"The integration of data streams through digital infrastructure is being accelerated as SIDS share knowledge and innovations, rising up together to build sustainability and resilient futures."
In this exclusive interview, His Excellency Mr. Azali Assoumani, President of Comoros, highlights the pivotal role of digital transformation and data in building resilient SIDS and will strengthen SIDS' response to climate change.
Q) Earlier this year, in preparation for the 4th UN Conference for SIDS, delegates to the Wadadli action platform emphasized data collection gaps within SIDS. How is data essential for effective climate action?
A: Data plays a key role in supporting the structural, financial, and technological transformations needed for SIDS to respond to the Paris Agreement, 2030 Agenda, and the SAMOA Pathway. Investment decisions of both private and public sectors are driven by data. As a critical component of climate action, data is at the center of effective governance, participatory decision-making, resource management, monitoring, and to enable broader innovation ecosystems.
However, several challenges continue to limit the availability and the value of data in SIDS - in particular, data capacity and completeness. For example, there is not enough data on marginalized populations to effectively design policies and interventions for equity and social inclusion. Administrative data, socioeconomic indicators, and geospatial data all play a key role vulnerability assessments, accountability and transparency, and monitoring development progress. For example, Comoros is already utilising drones integrated with GIS to accurately and quickly measure forested areas.
Q) How are SIDS uniquely positioned to leverage the potential of data and digital analytics?
A: Digital transformation has been enabling us as SIDS to leverage the unique benefits of our countries and communities. As Large Ocean States, SIDS’ Exclusive Economic Zones are often hundreds of times larger than our land areas, making traditional monitoring and surveillance methods ineffective. This requires a new approach to economic and climate risks, including in mitigation and adaptation to sea-level rise and extreme weather events.
Since SIDS can face challenges in achieving economies of scale, data science and automation tools can be powerful assets in enhancing the effectiveness of local statistical offices. An investment in technical education and infrastructure will be essential, along with public-private collaboration and innovative finance. For example, the provision of grant financing and technical assistance for the collection and international exchange of weather and climate observations will strengthen SIDS' response to climate change by filling data gaps and supporting adaptation to increasingly frequent extreme weather events.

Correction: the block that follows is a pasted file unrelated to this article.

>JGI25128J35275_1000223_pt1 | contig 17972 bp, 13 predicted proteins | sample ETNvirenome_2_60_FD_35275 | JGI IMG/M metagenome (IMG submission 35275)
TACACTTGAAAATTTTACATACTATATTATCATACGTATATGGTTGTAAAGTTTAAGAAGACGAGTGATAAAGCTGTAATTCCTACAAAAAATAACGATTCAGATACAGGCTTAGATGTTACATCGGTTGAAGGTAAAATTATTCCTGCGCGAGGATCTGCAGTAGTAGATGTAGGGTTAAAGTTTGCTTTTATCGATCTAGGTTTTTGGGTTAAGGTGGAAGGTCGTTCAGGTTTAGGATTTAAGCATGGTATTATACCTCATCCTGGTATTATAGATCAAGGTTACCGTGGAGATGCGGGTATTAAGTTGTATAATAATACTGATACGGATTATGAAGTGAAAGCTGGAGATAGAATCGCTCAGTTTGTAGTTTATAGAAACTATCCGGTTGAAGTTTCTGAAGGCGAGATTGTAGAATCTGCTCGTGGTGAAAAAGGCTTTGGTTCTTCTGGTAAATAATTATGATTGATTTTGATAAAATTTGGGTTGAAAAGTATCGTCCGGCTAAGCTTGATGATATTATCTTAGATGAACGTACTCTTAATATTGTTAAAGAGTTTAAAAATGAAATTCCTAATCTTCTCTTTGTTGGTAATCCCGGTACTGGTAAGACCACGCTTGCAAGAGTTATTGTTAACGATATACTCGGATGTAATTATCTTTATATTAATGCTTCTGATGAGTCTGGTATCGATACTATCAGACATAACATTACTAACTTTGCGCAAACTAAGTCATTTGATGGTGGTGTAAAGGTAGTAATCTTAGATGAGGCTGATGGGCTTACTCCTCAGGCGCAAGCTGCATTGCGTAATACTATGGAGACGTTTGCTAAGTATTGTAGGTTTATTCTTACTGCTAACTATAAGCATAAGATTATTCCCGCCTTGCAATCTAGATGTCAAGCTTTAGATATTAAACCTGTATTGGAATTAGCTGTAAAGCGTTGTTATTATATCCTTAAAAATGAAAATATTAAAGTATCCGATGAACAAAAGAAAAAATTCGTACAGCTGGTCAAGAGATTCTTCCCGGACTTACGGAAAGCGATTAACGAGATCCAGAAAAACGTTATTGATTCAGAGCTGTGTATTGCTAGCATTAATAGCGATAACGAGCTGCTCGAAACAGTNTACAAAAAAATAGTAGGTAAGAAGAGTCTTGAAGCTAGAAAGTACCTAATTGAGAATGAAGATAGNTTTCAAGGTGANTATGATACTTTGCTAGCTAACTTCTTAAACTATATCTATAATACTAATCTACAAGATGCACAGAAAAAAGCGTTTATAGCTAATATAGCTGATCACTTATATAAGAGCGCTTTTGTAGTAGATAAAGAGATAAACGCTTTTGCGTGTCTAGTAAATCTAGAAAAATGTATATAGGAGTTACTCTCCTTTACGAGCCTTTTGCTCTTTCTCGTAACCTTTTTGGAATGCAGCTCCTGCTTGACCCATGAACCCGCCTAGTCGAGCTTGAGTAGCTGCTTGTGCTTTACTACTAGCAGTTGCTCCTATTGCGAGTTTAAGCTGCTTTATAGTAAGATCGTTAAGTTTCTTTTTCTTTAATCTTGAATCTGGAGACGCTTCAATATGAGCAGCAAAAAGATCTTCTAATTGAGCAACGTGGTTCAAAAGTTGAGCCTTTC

Q) As governments are meeting in Sharm El-Sheikh to accelerate efforts to confront the climate crisis, what is the role of emerging data technologies for SIDS’ digital transformation?
A: The network of SIDS can be made more powerful when connected and innovating as a global island community. The integration of data streams through digital infrastructure is being accelerated as SIDS share knowledge and innovations, rising up together to build sustainable and resilient futures. Comoros has set up six protected areas on sea and land, and is preparing to utilize these new technologies. However, for inclusive and equitable development, open data infrastructure needs to be developed in parallel with legislation that ensures data privacy and security can protect the rights of individuals and interests of SIDS.
A data community in SIDS can be further enabled through the provision of digital tools, open data, capacity-building workshops, training curriculums, and finance mechanisms. In this regard, we greatly value the leadership and concrete support UNDP has shown through the development of the SIDS Data Platform. Monitoring, implementation, and strengthening of national and regional statistical systems have been at the forefront of our recent discussions, and the SIDS Data Platform has set the direction we need to go in data collection and in building SIDS data systems. This support in data capacity-building and development of digital tools specific for SIDS is in direct response to calls to action we made at COP26.
Image: Muazaoir Abdallah – TARTIB